Strange and turtle-like in appearance, Ankylosaurus sported much more than just a hard-shell carapace to protect itself from predators.  If you examine its body further, you will notice several additional features that surely served it well:  hard lateral spikes, a series of protective horns on the crest of its head, and–the pièce de résistance–a hard, bony club at the end of its tail, great for whacking the legs of would-be aggressors that ventured a little too close.  Seriously, imagine yourself as a Tyrannosaurus Rex trying to get a piece of this guy.  Good luck.

 

I’m sure I was asked somewhere along the way by curious adults, “Why do you like Ankylosaurus so much?”  I doubt I would have been able to give a cogent reply to this more challenging question as a young child.  But as an adult, I think I now know the answer:  Ankylosaurus was a giant, living, walking, breathing defensive weapon.

In our modern world we’re constantly assailed by all sorts of crazy stuff:  an overwhelming mountain of information, people, advertisements, opportunities, and threats, coming at us like a slow-moving, never-stopping avalanche as we move through life.  Though I am probably the worst possible person to assess my own personality, I know I identify easily with the idea of hunkering down and going into shield mode, on behalf of myself and my family.  I’m more of a protector than a predator.  I suppose, then, that it’s natural that I identified with the Ankylosaurus more than I did the T-Rex as a young child.

So–and I recognize this may be the weirdest segue in the history of blogdom–I found last week’s Seattle Seahawks Superbowl win over the Denver Broncos particularly gratifying, and not just because I’m a proud Seattle resident and Seahawks fan.  After hearing for two solid weeks various commentators and pundits crowing about Payton Manning and Denver’s offensive records this season, there was a clear sense of satisfaction in watching all of that not matter as the Seahawks dismantled the Broncos with its smothering, overwhelming defense.

 

Seattle’s domination was so complete, in fact, that it had ESPN’s Stephen A. Smith and Skip Bayless eating crow and paying respect where it was due:

Sometimes a formidable offense just doesn’t matter.  The fact that the phrase “defense wins championships” is a cliché doesn’t matter either.  It’s a cliché because it’s true.  Just ask Ankylosaurus, who isn’t too ancient to provide us all a little lesson for these crazy modern times.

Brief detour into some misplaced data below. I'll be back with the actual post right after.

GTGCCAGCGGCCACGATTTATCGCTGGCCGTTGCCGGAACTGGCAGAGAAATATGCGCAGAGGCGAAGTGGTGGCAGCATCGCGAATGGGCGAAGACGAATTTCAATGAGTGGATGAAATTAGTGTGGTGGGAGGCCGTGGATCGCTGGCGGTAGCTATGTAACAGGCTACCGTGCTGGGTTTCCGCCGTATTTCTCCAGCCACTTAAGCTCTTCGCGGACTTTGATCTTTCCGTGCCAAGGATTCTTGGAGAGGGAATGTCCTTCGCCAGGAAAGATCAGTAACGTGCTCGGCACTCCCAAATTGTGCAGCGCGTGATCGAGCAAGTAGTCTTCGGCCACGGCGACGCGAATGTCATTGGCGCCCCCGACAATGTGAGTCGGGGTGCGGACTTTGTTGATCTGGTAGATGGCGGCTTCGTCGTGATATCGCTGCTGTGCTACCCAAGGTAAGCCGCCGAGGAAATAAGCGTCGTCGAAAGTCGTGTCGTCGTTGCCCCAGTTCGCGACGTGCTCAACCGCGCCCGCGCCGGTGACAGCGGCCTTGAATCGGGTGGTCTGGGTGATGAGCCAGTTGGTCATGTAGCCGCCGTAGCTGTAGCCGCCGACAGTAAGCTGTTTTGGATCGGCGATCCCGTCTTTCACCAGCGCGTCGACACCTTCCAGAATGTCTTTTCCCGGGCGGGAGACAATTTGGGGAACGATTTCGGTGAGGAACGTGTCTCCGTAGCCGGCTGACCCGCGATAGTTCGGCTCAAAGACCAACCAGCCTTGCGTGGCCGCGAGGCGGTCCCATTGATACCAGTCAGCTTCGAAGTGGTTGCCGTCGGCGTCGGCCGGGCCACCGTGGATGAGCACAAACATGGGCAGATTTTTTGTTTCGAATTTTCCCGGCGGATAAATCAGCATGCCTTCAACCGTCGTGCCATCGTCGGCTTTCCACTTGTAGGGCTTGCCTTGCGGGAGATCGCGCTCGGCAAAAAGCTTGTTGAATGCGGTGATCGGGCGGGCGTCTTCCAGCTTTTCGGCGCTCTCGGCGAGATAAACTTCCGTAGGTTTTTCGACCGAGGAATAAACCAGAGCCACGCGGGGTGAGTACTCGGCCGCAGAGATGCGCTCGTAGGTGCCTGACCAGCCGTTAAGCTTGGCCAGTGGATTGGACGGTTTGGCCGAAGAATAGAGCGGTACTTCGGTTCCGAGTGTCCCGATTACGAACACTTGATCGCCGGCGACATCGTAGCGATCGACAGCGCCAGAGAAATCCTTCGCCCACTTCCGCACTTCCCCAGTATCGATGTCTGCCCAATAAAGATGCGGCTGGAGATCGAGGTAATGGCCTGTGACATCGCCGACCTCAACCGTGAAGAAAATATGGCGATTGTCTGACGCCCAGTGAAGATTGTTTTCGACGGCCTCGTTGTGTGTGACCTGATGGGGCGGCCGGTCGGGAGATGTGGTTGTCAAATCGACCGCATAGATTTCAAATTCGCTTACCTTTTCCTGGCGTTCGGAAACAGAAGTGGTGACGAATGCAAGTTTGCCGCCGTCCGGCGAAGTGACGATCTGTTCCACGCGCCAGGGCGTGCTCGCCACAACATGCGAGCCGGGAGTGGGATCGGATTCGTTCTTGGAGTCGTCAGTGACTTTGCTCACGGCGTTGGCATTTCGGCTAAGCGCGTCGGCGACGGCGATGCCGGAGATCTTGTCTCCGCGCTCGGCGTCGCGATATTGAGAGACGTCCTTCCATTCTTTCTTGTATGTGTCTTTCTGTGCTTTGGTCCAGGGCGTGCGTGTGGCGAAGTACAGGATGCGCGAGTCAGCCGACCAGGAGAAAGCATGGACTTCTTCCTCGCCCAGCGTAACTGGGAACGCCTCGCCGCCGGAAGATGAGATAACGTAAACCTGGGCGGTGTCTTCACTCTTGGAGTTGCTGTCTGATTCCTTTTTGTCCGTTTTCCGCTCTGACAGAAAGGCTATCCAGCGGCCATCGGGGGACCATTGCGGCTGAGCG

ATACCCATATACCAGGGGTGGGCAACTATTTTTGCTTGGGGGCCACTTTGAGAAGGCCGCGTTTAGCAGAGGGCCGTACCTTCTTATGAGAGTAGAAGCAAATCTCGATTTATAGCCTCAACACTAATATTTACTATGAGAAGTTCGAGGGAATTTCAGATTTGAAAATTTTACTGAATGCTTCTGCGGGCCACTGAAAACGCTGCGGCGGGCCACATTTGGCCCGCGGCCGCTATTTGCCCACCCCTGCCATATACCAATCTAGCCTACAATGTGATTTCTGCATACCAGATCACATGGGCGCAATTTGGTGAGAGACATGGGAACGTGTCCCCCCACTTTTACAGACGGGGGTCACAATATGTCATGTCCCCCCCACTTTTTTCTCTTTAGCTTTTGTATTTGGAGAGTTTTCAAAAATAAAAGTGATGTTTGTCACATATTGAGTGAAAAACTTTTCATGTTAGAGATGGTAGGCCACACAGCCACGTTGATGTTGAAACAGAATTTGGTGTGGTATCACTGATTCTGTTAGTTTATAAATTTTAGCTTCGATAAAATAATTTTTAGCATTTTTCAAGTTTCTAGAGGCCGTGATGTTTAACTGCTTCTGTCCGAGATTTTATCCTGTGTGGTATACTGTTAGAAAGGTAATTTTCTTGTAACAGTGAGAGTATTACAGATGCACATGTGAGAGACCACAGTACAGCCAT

Recent Brain Death Cases: My Interview With Dr. James Bernat

Earlier this week I published a post regarding the differences between brain death, coma, and vegetative state:

https://sleephelpdesk.com/2014/01/12/the-differences-between-brain-death-coma-and-vegetative-state/

In it I aimed to clarify terms that are often used incorrectly or even casually by the public and the media.  Numerous recent news stories–such as that of the passing of former Israeli Prime Minister Ariel Sharon–have invoked these clinical terms.  Among the most gut-wrenching of these recent stories are the Marlise Muñoz case from Fort Worth, Texas, and the Jahi McMath case from Oakland, California.  I have received a lot of feedback regarding my January 12th post, so I’d like to expand on this important subject further.  In today’s post, I briefly review the background of these two cases and bring in the expertise of a world-renowned medical ethicist to weigh in on how brain death and our understanding of it may affect their courses and outcomes.

The Muñoz case involves a pregnant 33 year-old woman who collapsed following a blood clot in the lungs.  Reportedly Muñoz is now brain-dead, though as of this writing I have been unable to find documentation of a physician or hospital spokesperson officially and publicly announcing that she has been declared brain-dead.  The health status of the fetus is not clear.  Muñoz’s husband, Erick, has requested that mechanical ventilation be terminated, in keeping with what he strongly believes her wishes would be (both he and his wife worked as paramedics, and he states that she had made her wishes very clear to him regarding what she would want in such a clinical setting).  However, the hospital where Muñoz resides has declined to do so, citing a Texas law prohibiting the withholding of “life-sustaining treatment” from a pregnant woman.  As I understand it, this Texas law is intended for pregnant women who are comatose, not brain-dead.  Muñoz’s husband has now filed a lawsuit against the hospital.  The central issues in this case are whether Muñoz is in fact brain-dead, and the degree to which a hospital may or may not have the right to operate against the wishes of the spouse given the pregnancy.

The McMath case involves a 13 year-old girl who underwent nasal and throat surgery–including a tonsillectomy–as surgical management for sleep apnea.  She suffered cardiac arrest post-operatively, and according to hospital spokespeople she subsequently has been declared brain-dead–and therefore clinically dead–by several independently-evaluating physicians.  As such, the hospital released Jahi’s body to the coroner, who then released the body to Jahi’s mother.  At the center of this impassioned debate is the question of whether or not Jahi is dead.  The McMath family’s attorney, Christopher Dolan, reportedly said in an interview that Jahi “has not passed.  Her kidneys function, she regulates her temperature and her body moves now more than ever.  This is a real human being, not a dead body.”  Jahi’s uncle, Omari Sealey, reportedly has told interviewers that he hopes “to have her come back home with 100% full recovery.”